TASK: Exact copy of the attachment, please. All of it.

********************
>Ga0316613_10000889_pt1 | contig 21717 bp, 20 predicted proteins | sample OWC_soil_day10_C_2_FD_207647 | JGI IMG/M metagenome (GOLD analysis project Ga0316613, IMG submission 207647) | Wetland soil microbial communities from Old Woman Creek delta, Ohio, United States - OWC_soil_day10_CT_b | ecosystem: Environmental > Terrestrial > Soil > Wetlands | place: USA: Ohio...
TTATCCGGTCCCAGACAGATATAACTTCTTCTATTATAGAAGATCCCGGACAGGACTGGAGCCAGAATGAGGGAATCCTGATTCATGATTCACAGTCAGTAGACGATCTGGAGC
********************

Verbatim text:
>Ga0316613_10000889_pt1 | contig 21717 bp, 20 predicted proteins | sample OWC_soil_day10_C_2_FD_207647 | JGI IMG/M metagenome (GOLD analysis project Ga0316613, IMG submission 207647) | Wetland soil microbial communities from Old Woman Creek delta, Ohio, United States - OWC_soil_day10_CT_b | ecosystem: Environmental > Terrestrial > Soil > Wetlands | place: USA: Ohio...
TTATCCGGTCCCAGACAGATATAACTTCTTCTATTATAGAAGATCCCGGACAGGACTGGAGCCAGAATGAGGGAATCCTGATTCATGATTCACAGTCAGTAGACGATCTGGAGC